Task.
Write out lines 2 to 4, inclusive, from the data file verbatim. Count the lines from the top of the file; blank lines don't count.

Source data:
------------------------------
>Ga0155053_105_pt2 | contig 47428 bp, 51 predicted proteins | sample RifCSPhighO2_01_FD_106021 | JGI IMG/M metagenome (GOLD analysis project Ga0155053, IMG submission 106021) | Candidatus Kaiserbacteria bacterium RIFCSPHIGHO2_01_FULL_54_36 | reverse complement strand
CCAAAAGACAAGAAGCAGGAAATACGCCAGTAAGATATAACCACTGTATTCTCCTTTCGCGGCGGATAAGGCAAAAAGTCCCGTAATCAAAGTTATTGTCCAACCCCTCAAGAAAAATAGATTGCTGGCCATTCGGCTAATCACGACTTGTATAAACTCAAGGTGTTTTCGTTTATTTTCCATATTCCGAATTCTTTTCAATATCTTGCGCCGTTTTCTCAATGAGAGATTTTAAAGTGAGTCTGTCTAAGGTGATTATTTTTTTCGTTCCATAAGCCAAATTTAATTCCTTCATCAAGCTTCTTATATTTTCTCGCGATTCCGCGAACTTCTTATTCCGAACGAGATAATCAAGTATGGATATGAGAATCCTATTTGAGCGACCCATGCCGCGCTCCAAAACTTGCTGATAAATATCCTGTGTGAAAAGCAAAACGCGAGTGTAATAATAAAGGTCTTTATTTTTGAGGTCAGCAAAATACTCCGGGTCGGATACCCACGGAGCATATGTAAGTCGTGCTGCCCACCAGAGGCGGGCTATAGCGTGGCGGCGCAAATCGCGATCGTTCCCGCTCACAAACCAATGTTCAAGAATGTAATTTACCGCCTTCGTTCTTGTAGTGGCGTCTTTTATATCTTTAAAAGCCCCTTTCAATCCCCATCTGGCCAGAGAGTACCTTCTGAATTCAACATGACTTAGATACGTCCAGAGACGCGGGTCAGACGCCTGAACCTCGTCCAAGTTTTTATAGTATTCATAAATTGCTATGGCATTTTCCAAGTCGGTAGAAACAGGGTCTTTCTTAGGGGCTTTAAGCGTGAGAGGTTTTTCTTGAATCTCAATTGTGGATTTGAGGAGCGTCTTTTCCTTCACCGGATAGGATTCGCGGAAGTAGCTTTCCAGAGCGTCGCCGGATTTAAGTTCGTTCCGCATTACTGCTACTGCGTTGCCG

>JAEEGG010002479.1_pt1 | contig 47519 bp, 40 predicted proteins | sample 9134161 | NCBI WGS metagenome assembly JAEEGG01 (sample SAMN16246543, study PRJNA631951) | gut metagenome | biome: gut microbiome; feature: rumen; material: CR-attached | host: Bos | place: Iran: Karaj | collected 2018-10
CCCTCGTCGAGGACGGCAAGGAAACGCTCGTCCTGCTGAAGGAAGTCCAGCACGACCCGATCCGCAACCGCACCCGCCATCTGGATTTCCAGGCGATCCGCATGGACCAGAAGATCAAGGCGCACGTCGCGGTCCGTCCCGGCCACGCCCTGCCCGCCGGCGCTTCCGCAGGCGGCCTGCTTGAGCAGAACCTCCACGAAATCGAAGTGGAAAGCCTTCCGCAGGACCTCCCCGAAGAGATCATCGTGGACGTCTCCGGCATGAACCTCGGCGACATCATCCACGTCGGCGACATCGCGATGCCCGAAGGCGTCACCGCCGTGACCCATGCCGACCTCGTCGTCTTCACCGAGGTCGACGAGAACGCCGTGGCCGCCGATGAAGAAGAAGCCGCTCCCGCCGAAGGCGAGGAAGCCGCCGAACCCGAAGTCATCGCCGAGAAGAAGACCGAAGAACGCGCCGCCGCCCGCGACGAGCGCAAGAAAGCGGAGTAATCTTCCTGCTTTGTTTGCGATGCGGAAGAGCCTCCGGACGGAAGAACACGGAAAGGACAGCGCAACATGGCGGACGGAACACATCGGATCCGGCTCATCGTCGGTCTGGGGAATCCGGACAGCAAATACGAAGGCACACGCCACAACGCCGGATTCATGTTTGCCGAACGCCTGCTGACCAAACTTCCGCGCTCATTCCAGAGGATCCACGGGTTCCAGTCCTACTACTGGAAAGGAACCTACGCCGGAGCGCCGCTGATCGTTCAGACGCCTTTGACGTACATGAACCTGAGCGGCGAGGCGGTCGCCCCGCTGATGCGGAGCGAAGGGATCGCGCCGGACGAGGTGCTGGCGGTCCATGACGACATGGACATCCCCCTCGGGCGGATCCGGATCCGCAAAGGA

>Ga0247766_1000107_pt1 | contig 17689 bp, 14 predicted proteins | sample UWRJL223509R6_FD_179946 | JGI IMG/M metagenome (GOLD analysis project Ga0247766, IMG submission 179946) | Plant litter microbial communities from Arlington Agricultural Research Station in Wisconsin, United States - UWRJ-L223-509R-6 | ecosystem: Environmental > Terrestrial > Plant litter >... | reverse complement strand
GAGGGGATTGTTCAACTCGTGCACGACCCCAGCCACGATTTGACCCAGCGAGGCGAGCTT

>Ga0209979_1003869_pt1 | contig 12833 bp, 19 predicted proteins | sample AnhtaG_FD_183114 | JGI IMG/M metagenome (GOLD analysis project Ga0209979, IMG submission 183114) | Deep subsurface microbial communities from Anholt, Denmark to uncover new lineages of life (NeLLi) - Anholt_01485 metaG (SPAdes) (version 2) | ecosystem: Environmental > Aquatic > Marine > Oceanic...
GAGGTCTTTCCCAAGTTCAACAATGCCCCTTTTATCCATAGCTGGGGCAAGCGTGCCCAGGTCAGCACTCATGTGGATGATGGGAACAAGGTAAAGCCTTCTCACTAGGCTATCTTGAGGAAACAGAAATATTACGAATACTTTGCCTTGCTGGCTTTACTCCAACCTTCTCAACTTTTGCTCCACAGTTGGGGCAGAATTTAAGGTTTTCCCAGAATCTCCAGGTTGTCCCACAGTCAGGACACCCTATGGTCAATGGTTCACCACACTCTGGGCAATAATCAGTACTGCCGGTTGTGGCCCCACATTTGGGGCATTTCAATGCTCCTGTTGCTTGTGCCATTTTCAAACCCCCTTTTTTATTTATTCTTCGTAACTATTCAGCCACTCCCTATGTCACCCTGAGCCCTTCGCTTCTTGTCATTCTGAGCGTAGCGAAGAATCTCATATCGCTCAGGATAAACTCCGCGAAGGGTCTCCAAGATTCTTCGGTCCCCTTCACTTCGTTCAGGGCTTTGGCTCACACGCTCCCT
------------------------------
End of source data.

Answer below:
CCAAAAGACAAGAAGCAGGAAATACGCCAGTAAGATATAACCACTGTATTCTCCTTTCGCGGCGGATAAGGCAAAAAGTCCCGTAATCAAAGTTATTGTCCAACCCCTCAAGAAAAATAGATTGCTGGCCATTCGGCTAATCACGACTTGTATAAACTCAAGGTGTTTTCGTTTATTTTCCATATTCCGAATTCTTTTCAATATCTTGCGCCGTTTTCTCAATGAGAGATTTTAAAGTGAGTCTGTCTAAGGTGATTATTTTTTTCGTTCCATAAGCCAAATTTAATTCCTTCATCAAGCTTCTTATATTTTCTCGCGATTCCGCGAACTTCTTATTCCGAACGAGATAATCAAGTATGGATATGAGAATCCTATTTGAGCGACCCATGCCGCGCTCCAAAACTTGCTGATAAATATCCTGTGTGAAAAGCAAAACGCGAGTGTAATAATAAAGGTCTTTATTTTTGAGGTCAGCAAAATACTCCGGGTCGGATACCCACGGAGCATATGTAAGTCGTGCTGCCCACCAGAGGCGGGCTATAGCGTGGCGGCGCAAATCGCGATCGTTCCCGCTCACAAACCAATGTTCAAGAATGTAATTTACCGCCTTCGTTCTTGTAGTGGCGTCTTTTATATCTTTAAAAGCCCCTTTCAATCCCCATCTGGCCAGAGAGTACCTTCTGAATTCAACATGACTTAGATACGTCCAGAGACGCGGGTCAGACGCCTGAACCTCGTCCAAGTTTTTATAGTATTCATAAATTGCTATGGCATTTTCCAAGTCGGTAGAAACAGGGTCTTTCTTAGGGGCTTTAAGCGTGAGAGGTTTTTCTTGAATCTCAATTGTGGATTTGAGGAGCGTCTTTTCCTTCACCGGATAGGATTCGCGGAAGTAGCTTTCCAGAGCGTCGCCGGATTTAAGTTCGTTCCGCATTACTGCTACTGCGTTGCCG

>JAEEGG010002479.1_pt1 | contig 47519 bp, 40 predicted proteins | sample 9134161 | NCBI WGS metagenome assembly JAEEGG01 (sample SAMN16246543, study PRJNA631951) | gut metagenome | biome: gut microbiome; feature: rumen; material: CR-attached | host: Bos | place: Iran: Karaj | collected 2018-10
CCCTCGTCGAGGACGGCAAGGAAACGCTCGTCCTGCTGAAGGAAGTCCAGCACGACCCGATCCGCAACCGCACCCGCCATCTGGATTTCCAGGCGATCCGCATGGACCAGAAGATCAAGGCGCACGTCGCGGTCCGTCCCGGCCACGCCCTGCCCGCCGGCGCTTCCGCAGGCGGCCTGCTTGAGCAGAACCTCCACGAAATCGAAGTGGAAAGCCTTCCGCAGGACCTCCCCGAAGAGATCATCGTGGACGTCTCCGGCATGAACCTCGGCGACATCATCCACGTCGGCGACATCGCGATGCCCGAAGGCGTCACCGCCGTGACCCATGCCGACCTCGTCGTCTTCACCGAGGTCGACGAGAACGCCGTGGCCGCCGATGAAGAAGAAGCCGCTCCCGCCGAAGGCGAGGAAGCCGCCGAACCCGAAGTCATCGCCGAGAAGAAGACCGAAGAACGCGCCGCCGCCCGCGACGAGCGCAAGAAAGCGGAGTAATCTTCCTGCTTTGTTTGCGATGCGGAAGAGCCTCCGGACGGAAGAACACGGAAAGGACAGCGCAACATGGCGGACGGAACACATCGGATCCGGCTCATCGTCGGTCTGGGGAATCCGGACAGCAAATACGAAGGCACACGCCACAACGCCGGATTCATGTTTGCCGAACGCCTGCTGACCAAACTTCCGCGCTCATTCCAGAGGATCCACGGGTTCCAGTCCTACTACTGGAAAGGAACCTACGCCGGAGCGCCGCTGATCGTTCAGACGCCTTTGACGTACATGAACCTGAGCGGCGAGGCGGTCGCCCCGCTGATGCGGAGCGAAGGGATCGCGCCGGACGAGGTGCTGGCGGTCCATGACGACATGGACATCCCCCTCGGGCGGATCCGGATCCGCAAAGGA